DPD is hosting a series of meetings in March to discuss proposed industrial lands policies that are part of Seattle 2035 – the City’s major comprehensive plan update. DPD is considering specific land use policies for designated Manufacturing and Industrial Centers (M/IC) that will preserve these areas for ongoing industrial use. The proposed policies would limit the potential for converting property to non-industrial uses unless specific criteria are met.
On Wednesday, February 25, DPD hosted an open house at City Hall for the 2015 update to our environmentally critical areas (ECAs) regulations. We presented an overview of what ECAs are, how we regulate them, and what changes we are considering in this update. We also had large maps of each ECA type on display.
City staff are hosting a series of meetings in March to discuss specific land use policies for designated Manufacturing and Industrial Centers (M/IC) that will preserve these areas for ongoing industrial use. This policy work is aimed at strengthening our industrial business sectors as a part of Seattle 2035– the City’s major comprehensive plan update.
Seattle has five environmentally critical areas such as wetlands and wildlife habitat areas. How do we protect these environmentally critical areas (ECAs)?
In 1994 the city adopted a new Comprehensive Plan centered on the innovative “urban village strategy.” Rather than scatter growth throughout the city, or squeeze growth along corridors, this plan called for guiding growth and City investment to mixed-use, walkable villages. So 20 years later, how successful how this strategy been?
On January 13, 2015, Mayor Murray sent proposed changes to the City Council to encourage new and protect existing compact, walkable neighborhood business districts. The proposal includes 39 new or expanded areas to protect and promote pedestrian retail areas. The proposal also include modifications to current regulations that would apply to existing and new pedestrian zones to better meet the changing needs of our neighborhood business districts.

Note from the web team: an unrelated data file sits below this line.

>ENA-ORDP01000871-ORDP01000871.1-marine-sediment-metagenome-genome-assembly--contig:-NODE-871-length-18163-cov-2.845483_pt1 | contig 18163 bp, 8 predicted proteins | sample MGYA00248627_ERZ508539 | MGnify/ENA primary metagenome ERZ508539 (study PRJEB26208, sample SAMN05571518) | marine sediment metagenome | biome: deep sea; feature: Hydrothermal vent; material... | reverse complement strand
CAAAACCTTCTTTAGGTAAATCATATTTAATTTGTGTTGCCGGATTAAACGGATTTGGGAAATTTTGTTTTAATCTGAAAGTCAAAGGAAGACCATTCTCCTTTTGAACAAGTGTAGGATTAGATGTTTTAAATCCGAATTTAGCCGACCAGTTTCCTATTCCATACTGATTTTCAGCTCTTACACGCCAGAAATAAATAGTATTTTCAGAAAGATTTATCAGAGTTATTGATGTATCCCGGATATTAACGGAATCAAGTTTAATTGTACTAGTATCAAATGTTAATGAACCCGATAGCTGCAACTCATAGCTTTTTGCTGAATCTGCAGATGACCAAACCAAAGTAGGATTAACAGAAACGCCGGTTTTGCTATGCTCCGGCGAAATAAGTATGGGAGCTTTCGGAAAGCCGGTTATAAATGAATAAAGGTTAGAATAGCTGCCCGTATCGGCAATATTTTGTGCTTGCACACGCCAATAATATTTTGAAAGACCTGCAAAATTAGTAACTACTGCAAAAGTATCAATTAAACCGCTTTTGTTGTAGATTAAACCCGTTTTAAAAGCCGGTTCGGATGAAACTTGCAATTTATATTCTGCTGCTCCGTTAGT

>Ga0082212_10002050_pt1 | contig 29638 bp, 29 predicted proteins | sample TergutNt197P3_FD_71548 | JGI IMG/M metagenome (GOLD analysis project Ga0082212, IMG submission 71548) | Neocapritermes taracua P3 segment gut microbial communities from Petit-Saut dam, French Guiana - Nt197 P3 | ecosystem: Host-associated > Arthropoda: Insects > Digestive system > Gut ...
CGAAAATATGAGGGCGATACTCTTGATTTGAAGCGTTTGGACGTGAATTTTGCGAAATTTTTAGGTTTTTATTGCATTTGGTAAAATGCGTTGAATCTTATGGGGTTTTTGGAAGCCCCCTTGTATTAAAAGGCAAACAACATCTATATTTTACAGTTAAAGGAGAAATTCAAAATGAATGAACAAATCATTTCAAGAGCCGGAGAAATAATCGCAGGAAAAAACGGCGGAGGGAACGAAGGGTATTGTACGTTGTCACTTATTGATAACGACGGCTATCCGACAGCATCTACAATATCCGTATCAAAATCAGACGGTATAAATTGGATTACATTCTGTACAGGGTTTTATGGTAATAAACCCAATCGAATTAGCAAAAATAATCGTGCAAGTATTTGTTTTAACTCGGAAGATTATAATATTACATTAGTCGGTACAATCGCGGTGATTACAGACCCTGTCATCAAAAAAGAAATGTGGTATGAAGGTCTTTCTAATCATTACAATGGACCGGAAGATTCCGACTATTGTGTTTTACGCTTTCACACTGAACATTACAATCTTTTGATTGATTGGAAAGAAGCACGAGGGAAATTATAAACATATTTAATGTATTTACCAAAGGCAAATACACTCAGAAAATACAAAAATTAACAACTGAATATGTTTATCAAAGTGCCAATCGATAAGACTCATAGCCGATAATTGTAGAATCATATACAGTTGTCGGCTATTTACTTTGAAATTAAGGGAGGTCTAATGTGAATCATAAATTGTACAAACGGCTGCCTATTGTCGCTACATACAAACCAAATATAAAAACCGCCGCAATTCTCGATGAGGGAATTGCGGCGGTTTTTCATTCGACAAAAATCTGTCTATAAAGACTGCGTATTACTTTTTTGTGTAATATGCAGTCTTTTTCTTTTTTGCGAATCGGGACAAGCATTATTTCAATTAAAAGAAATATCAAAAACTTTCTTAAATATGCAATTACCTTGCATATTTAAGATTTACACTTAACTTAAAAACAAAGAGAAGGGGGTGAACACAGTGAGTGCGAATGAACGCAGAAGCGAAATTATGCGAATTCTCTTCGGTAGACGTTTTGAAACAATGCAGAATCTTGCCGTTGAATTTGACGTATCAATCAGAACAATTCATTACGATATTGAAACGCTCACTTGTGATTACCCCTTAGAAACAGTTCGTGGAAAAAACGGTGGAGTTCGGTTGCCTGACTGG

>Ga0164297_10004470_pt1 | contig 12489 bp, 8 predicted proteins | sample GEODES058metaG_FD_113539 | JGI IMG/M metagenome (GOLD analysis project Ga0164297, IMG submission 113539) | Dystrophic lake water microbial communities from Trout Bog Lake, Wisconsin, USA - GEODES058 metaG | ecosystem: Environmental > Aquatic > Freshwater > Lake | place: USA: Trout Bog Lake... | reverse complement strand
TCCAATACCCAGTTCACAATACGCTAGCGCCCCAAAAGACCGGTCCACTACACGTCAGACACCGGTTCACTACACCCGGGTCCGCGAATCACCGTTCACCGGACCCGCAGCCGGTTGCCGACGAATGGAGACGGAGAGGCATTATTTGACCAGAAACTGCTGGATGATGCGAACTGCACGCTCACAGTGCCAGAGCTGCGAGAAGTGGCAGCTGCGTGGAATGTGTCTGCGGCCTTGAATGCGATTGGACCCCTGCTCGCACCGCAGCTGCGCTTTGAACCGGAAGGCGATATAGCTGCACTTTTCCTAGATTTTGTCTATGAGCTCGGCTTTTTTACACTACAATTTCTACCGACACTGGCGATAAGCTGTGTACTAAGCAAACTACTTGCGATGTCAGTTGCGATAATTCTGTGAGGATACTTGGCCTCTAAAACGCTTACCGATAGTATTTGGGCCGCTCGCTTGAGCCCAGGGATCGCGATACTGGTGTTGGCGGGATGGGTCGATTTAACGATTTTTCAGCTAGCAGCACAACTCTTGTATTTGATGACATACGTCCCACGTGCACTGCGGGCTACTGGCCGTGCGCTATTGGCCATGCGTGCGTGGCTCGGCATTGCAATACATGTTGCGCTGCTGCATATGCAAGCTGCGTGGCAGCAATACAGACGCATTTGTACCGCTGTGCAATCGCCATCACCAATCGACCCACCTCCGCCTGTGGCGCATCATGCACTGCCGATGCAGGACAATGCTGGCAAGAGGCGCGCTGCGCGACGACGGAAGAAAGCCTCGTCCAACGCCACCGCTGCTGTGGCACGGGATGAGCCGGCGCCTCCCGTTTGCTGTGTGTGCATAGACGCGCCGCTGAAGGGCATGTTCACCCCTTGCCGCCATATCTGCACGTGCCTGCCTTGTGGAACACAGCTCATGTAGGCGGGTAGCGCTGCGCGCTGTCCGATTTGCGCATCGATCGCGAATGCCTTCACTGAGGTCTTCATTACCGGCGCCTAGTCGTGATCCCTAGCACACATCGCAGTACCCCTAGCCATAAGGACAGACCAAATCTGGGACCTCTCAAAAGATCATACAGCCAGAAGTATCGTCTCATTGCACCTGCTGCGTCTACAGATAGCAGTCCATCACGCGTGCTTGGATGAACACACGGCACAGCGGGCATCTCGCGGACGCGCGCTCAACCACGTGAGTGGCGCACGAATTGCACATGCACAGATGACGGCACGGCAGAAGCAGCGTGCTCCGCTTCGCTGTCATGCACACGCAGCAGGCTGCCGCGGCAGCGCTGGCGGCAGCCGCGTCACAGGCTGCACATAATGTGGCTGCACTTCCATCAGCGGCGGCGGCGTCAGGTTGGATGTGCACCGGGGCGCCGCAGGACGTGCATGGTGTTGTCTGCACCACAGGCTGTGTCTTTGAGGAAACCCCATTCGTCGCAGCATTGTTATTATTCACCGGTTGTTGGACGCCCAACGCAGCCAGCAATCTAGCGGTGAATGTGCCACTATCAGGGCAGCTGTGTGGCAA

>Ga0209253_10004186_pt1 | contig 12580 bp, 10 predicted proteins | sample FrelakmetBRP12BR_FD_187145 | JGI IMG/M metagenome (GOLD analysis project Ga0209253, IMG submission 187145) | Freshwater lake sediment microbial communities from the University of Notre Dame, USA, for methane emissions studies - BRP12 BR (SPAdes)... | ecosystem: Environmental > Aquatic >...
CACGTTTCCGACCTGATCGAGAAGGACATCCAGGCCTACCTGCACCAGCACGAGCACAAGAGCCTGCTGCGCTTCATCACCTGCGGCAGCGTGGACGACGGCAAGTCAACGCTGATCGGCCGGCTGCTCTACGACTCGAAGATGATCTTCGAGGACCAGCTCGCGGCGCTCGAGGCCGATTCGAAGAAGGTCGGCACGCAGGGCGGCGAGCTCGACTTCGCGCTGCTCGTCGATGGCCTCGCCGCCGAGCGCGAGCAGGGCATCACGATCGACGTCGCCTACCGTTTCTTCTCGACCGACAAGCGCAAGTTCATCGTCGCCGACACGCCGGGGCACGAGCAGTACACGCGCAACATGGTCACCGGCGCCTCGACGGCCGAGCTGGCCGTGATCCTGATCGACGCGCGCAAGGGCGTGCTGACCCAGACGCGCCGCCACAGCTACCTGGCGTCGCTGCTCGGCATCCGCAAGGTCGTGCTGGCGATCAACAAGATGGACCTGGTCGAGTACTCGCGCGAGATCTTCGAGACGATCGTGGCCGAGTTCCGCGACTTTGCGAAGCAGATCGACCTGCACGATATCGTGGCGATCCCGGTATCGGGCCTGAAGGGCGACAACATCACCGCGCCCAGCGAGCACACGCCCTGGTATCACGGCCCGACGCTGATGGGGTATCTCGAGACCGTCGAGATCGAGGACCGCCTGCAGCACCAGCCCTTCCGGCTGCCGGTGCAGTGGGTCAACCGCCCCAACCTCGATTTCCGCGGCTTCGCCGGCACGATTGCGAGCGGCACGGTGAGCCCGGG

Last fall, Mayor Murray and City Council called together a twenty-eight member stakeholder committee to help develop a bold agenda for increasing housing affordability and livability in our city. The Housing Affordability and Livability Agenda (HALA) Committee is now up and running, and will deliver a set of recommended actions to the Mayor and Council by the end of May, 2015.
In February the City Council will consider Mayor Murray’s proposed legislation that would allow up to three transitional encampments for homeless individuals on non-residential City or private property if certain conditions are met. This legislation helps carry out key recommendations from the Emergency Task Force on Unsheltered Homelessness. The legislation is part of a three-pronged approach the City is pursing to address homelessness and affordable housing in the City.
DPD has amended the Seattle Mixed zone (Land Use Code Chapter 23.48) several times, most recently to apply the zone in South Lake Union. Currently, provisions related to specific neighborhoods are interspersed throughout the zone’s main chapter, which has made the zone difficult to understand and use. We are proposing to reorganize the chapter into subchapters consisting of general standards that apply in all Seattle Mixed zones and neighborhood- and location-specific standards that apply unique provisions to the neighborhoods.
Last summer, we hosted a meeting in West Seattle to provide information about development in the neighborhood and give West Seattleites an opportunity to ask questions and provide feedback. About 40 people joined 26 staff from the City’s Departments of Transportation, Planning and Development, Neighborhoods, and the Mayor’s office. You can read more about the meeting, and view the presentation materials, at The West Seattle Blog. This article summarizes what we heard about some of the major issues and identifies how you can get involved in related ongoing planning efforts.